- Patients urge govt to act as shortage of medication worsen
- PMH says situation is not as serious as it seems
- Drug supply at 79%
Reports reaching this publication are that there is a dire shortage of medication including those that are needed for cancer patients, a situation that sources say could send patients to the grave early if left unattended.
The hospital has reportedly been experiencing a challenge sourcing out some medication recently, an issue that does not sit well with affected patients who say they keep being turned away because of shortage of drugs. Some patients complained to government and urged it to act saying that they have had to pay thousands of Pulas at private hospital for medications that they could have gotten for free at PMH but were told they would not be able to be assisted in time.
One patient says they were not able to get the medication they needed for their ailment but were told upon following up that the hospital was having a challenge sourcing medication because of delayed funds from government, a claim that the hospital has since dismissed.
PMH Chief Public Realations Officers, Donnell Kutlapye has also dismissed the claims even though he admitted that they have had a shortage of special order drugs and oncology drugs used for cancer patients among others. He said other drugs they are facing challenges to get are Atorvastatin, Pyridostigmine and Phenyleprine 10% eye drops.
“Our drug level is at 79%. Mainly we don’t have special order drugs which take long to be delivered. However, we have a micro procurement vote which we use to buy non-available medicines. We are still awaiting some drugs from some suppliers. If they deliver within the stipulated time it will help our customers on time. For those patients that we are not able to get certain medication for, we change them to alternative suitable medications,” Kutlapye said.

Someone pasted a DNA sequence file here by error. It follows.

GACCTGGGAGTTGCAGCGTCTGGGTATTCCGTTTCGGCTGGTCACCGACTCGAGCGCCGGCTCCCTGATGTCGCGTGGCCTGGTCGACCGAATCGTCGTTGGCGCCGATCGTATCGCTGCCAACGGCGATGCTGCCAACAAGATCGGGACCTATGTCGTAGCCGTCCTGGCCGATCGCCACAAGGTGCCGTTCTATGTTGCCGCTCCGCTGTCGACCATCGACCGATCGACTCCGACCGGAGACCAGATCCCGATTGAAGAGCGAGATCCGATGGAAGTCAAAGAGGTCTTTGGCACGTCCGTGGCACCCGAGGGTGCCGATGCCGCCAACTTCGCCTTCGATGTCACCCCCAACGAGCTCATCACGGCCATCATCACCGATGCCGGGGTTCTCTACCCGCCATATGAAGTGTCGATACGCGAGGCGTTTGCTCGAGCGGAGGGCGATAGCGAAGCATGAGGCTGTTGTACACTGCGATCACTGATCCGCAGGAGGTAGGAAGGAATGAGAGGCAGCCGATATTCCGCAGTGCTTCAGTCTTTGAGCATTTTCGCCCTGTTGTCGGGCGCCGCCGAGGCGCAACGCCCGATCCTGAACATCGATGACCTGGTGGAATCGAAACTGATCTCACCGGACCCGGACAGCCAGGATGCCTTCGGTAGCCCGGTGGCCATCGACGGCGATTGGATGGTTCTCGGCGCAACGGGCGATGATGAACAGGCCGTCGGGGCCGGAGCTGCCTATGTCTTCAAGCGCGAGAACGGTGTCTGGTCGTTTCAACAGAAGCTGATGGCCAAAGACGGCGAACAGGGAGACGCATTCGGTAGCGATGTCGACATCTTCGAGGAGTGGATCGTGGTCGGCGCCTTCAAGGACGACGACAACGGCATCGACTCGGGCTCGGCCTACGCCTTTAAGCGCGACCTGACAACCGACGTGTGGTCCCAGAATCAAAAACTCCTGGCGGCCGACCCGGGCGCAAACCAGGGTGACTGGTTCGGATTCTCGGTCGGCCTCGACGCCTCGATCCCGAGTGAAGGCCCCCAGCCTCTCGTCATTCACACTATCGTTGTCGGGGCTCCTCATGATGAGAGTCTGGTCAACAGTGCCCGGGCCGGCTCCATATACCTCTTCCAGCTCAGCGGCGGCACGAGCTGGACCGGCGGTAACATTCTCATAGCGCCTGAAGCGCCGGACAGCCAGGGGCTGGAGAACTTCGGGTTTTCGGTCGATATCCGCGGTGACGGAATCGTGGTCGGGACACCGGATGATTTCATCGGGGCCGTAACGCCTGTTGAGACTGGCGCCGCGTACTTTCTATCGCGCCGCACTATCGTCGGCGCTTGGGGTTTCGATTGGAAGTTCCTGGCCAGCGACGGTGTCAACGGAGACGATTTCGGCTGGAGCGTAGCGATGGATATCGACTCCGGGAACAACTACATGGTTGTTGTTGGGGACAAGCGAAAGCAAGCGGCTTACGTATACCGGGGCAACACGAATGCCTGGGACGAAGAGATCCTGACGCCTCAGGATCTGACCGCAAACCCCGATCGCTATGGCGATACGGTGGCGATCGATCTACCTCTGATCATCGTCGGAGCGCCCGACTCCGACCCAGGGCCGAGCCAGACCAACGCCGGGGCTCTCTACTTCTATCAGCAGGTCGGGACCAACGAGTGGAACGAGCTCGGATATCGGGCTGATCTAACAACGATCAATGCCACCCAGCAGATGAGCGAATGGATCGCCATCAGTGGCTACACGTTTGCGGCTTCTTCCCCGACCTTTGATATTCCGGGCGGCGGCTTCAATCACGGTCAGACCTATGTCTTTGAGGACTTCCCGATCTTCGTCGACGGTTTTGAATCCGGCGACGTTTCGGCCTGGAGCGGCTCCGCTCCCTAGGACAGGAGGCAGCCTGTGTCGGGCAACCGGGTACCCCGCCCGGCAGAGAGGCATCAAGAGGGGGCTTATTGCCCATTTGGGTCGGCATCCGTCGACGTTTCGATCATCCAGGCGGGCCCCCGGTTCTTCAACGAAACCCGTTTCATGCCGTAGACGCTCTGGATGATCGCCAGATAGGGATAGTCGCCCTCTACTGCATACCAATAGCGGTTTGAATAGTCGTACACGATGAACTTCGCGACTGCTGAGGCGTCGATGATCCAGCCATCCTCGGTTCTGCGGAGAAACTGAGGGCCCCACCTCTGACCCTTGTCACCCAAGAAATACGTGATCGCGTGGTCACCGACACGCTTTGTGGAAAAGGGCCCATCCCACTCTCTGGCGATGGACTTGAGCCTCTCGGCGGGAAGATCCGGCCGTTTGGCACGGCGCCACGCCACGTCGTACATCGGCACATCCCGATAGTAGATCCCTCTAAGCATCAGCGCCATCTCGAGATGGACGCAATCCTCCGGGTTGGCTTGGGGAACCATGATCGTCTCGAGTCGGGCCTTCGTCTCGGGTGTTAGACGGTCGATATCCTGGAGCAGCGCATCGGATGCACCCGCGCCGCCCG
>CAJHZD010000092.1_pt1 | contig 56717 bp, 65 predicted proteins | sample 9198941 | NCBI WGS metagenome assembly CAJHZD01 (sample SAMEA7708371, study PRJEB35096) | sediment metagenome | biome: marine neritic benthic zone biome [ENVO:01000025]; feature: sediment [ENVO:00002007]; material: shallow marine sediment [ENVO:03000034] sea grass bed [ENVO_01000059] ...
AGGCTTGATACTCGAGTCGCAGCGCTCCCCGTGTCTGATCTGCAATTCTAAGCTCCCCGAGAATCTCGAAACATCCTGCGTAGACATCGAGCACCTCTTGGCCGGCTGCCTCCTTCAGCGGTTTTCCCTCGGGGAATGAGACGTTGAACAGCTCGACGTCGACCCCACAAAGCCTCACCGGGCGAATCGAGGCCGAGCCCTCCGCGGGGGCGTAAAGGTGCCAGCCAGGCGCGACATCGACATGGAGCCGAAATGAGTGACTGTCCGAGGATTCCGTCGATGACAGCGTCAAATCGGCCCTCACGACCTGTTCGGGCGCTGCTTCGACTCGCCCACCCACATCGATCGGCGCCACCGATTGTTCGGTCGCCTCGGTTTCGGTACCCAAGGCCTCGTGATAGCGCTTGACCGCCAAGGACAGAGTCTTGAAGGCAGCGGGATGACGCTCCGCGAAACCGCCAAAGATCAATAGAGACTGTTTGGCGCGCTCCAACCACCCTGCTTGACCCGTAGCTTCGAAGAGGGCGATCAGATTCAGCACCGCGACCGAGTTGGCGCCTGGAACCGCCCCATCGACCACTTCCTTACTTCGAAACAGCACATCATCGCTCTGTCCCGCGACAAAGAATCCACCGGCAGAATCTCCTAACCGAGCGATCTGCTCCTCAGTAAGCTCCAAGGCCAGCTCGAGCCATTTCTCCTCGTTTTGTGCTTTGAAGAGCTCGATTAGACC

He said delayed procurement usually occur as a result of a supply chain management issues. “We issue GPO’ to suppliers but some of them fail to deliver as promised. In that case, if it is life threatening situations we outsource from even private hospitals if there is nothing in the local pharmaceutical industry. We also request for other medicines from sister government hospitals,” he said.
Kutlapye further added that drug manufacturing companies prefer to supply countries with large populations first and later on supply those who order low quantities because of population, like Botswana. “Some suppliers always delay the supply of medications even though they always claim to have the require medication in stock. The shortages also occur because patients prefer to get medicines from PMH, sometimes leaving medicines at local clinics and nearby hospitals.”
This is not the first time PMH has been accused of poor management of resources. While many patients have suffered and some reportedly died due to shortage of resources, sources within the hospital have previously revealed that drugs that could possibly have saved some patients are sometimes kept at Central Medical Stores (CMS) for so long that that they end up reaching their expiry date before use.